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Williams has a reputation as a savvy broadcaster, and as an incisive interviewer and writer. An avid golfer himself, Williams has covered the game of golf and the golf lifestyle including courses, restaurants, travel and sports marketing for publications all over the world. He is currently working with a wide range of outlets in traditional and electronic media, and has produced and hosted “Sticks and Stones” on the Fox Radio network, a critically acclaimed show that combined coverage of the golf world with interviews of the Washington power elite. His work on Newschannel8’s “Capital Golf Weekly” and “SportsTalk” have established him as one of the area’s most trusted sources for golf reporting. Williams has also made numerous radio appearances on “The John Thompson Show,” and a host of other local productions. He is a sought-after speaker and panel moderator, he has recently launched a new partnership with The O Team to create original golf-themed programming and events. Williams is a member of the United States Golf Association and the Golf Writers Association of America.

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REPORT: Tiger Woods to play in the Genesis Open on Feb 15

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Last season, Tiger Woods withdrew from a press conference at the Genesis Open due to back spasms. This season, Woods will reportedly play in the 2018 Genesis Open at Riviera C.C. in Pacific Palisades, California from February 15-18.

By withdrawing from the 2017 Genesis Open — an event which his Tiger Woods Foundation hosts — Woods ensured that a promising comeback was not to be. At the start of 2017, Woods committed to play in the Farmers Insurance Open, the Omega Dubai Desert Classic, the Genesis Open and the Honda Classic… an aggressive schedule for Woods, who hadn’t played much competitive golf in the previous year due to back injuries and surgeries. Things didn’t go as planned, however, as Woods missed the cut at the Farmers, withdrew after an opening-round 77 in Dubai, and withdrew from the Genesis Open and the Honda.

Since then, Woods has had spinal fusion surgery, and he recently finished T9 at the 18-player 2017 Hero World Challenge. It was there he showed the golfing world — and probably himself, too — that he can still compete among the world’s best golfers when he’s healthy.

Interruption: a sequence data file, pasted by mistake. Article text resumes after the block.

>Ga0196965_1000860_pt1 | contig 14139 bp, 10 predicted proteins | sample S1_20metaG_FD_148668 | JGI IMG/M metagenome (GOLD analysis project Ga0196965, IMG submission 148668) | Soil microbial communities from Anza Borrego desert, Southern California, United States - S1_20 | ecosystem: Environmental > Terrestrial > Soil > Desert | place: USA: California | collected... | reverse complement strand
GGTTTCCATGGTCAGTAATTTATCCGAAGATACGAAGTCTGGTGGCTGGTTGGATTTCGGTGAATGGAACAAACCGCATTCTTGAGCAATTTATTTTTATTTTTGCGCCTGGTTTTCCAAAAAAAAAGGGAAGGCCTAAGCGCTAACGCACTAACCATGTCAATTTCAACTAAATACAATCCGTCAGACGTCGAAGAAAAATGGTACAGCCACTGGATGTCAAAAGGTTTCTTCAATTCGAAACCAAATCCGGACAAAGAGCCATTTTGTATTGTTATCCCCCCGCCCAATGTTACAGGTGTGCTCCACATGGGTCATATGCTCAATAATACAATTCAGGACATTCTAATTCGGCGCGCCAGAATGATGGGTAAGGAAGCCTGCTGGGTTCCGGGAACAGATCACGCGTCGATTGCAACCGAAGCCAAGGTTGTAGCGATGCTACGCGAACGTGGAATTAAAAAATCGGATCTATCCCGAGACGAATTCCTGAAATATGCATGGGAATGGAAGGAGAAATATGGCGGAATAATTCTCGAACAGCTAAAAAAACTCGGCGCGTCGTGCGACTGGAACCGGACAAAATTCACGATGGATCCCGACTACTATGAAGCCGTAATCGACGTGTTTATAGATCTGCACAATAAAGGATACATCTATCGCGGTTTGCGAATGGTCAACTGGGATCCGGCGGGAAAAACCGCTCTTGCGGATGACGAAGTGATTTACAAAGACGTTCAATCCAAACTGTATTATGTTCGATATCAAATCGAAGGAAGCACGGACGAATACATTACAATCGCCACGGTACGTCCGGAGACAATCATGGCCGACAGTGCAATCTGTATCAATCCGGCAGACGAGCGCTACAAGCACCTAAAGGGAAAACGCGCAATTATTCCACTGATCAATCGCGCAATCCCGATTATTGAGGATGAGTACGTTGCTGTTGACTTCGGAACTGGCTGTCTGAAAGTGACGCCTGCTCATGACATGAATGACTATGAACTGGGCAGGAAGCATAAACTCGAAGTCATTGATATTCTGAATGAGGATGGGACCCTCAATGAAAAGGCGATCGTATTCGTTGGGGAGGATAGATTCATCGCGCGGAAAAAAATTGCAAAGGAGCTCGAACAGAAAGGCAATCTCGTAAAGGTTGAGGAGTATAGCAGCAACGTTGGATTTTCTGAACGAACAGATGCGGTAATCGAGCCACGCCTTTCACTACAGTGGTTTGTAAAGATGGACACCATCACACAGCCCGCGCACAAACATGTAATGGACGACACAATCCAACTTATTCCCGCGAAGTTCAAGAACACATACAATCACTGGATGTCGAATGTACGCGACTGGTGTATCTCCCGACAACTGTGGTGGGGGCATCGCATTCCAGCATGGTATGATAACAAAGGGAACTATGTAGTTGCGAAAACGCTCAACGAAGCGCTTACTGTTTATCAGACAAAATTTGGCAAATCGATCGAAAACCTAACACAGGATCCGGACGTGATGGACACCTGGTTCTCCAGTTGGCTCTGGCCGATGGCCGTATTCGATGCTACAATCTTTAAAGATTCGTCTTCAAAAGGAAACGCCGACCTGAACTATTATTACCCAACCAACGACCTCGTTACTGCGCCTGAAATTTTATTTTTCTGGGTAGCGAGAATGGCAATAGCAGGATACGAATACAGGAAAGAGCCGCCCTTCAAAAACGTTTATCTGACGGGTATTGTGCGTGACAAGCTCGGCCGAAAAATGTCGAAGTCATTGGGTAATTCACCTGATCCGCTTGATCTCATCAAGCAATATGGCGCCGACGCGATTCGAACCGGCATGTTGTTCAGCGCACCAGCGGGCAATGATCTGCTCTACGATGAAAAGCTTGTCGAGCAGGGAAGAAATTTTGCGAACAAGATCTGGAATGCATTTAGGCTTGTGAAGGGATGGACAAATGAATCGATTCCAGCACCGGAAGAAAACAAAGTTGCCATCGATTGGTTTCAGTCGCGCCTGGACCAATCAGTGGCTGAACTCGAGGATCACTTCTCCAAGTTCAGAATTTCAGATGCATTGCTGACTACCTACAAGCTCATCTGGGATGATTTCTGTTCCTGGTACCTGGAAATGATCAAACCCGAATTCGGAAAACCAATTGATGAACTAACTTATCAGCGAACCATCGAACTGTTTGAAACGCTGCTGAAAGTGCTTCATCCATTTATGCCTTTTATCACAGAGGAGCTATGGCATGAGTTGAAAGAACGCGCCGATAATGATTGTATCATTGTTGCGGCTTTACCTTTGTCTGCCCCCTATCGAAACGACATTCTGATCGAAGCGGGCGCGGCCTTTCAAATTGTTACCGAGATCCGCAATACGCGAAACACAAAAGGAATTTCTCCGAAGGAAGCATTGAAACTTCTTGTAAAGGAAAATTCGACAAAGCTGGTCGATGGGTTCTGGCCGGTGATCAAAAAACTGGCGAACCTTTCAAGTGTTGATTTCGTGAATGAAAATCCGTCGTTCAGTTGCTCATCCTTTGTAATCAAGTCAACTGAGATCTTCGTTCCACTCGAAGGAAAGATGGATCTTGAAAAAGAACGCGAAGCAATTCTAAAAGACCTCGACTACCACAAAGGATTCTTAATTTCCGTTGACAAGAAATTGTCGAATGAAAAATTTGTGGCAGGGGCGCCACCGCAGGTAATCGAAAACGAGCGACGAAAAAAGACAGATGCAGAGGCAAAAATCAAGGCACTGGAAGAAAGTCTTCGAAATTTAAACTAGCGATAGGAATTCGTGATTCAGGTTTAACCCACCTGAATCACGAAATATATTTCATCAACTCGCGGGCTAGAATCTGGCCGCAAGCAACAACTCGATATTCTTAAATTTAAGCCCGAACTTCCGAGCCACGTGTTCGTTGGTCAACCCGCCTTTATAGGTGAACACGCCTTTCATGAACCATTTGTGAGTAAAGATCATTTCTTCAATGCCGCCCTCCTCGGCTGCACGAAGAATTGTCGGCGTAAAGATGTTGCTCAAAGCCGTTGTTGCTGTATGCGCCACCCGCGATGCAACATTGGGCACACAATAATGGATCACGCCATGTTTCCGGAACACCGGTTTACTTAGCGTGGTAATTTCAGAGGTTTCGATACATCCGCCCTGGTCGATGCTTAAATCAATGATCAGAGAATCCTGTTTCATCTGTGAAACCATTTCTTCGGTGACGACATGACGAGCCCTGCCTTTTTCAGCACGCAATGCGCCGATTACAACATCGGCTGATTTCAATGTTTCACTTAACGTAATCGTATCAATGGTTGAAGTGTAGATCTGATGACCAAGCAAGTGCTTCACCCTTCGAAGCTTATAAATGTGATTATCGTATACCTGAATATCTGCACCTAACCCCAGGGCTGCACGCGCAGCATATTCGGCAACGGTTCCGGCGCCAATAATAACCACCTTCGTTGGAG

At the Hero World Challenge, Woods was consistently hitting 179 mph of ball speed off the tee with his driver, and despite some early concerns with the wedge, he showed prowess around and on the greens. He was yip-less, fast, healthy, and finished 8-under through four rounds. A Tiger Woods comeback seems more plausible now than it has in three years.

Woods will continue to test his game at the 2017 Genesis Open — a start that will come 26 years after competing as a 16-year-old amateur in the 1992 Nissan Open at Riviera. Much like 26 years ago, Woods comes to Riviera as a golfer who needs to prove himself… it’s just that this time around, he has 14 majors and 79 PGA Tour wins to his name.

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Thursday’s Photos from the 2017 PNC Father/Son Challenge

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GolfWRX is live this week from the 2017 PNC Father/Son Challenge at the Ritz-Carlton Golf Club in Orlando, Florida.

The 20-team field includes some of the game’s legendary major champions, and their sons. Notable teams include John Daly/Little John Daly, Nick Faldo/Matthew Faldo, Tom Kite/David Kite, Bernhard Langer/Jason Langer, Greg Norman/Greg Norman Jr., Jack Nicklaus/Gary Nicklaus Jr., and Lee Trevino/Daniel Trevino.  The teams will compete in a scramble format over 36 holes to decide the winners of the Willie Park Trophy.

Last year, David Duval and his step-son Nick Karavites took home the trophy, and they are back in the field this year to defend.

Check out our photos below from this year’s event!

Thursday’s Photos

Discussion: See what GolfWRX members are saying about the photos

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An instructor’s perspective on the Chamblee/Dufner Twitter controversy

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If you have not had a chance to read the latest exchange on Twitter between Brandel Chamblee and Jason Dufner — and his teacher Chuck Cook — you have missed a wonderful controversy brewing. As you may know, Brandel is never one to hide his feelings on his views of the golf swing (he’s against The Golfing Machine teachings). And when people disagree with him (Jason Dufner), he’s not hesitant to tackle his opposition head on.

I’d like to take the time to weigh-in on what I feel should be focused on from an instruction standpoint, instead of what has been said on Twitter in this controversy.

Brandel’s side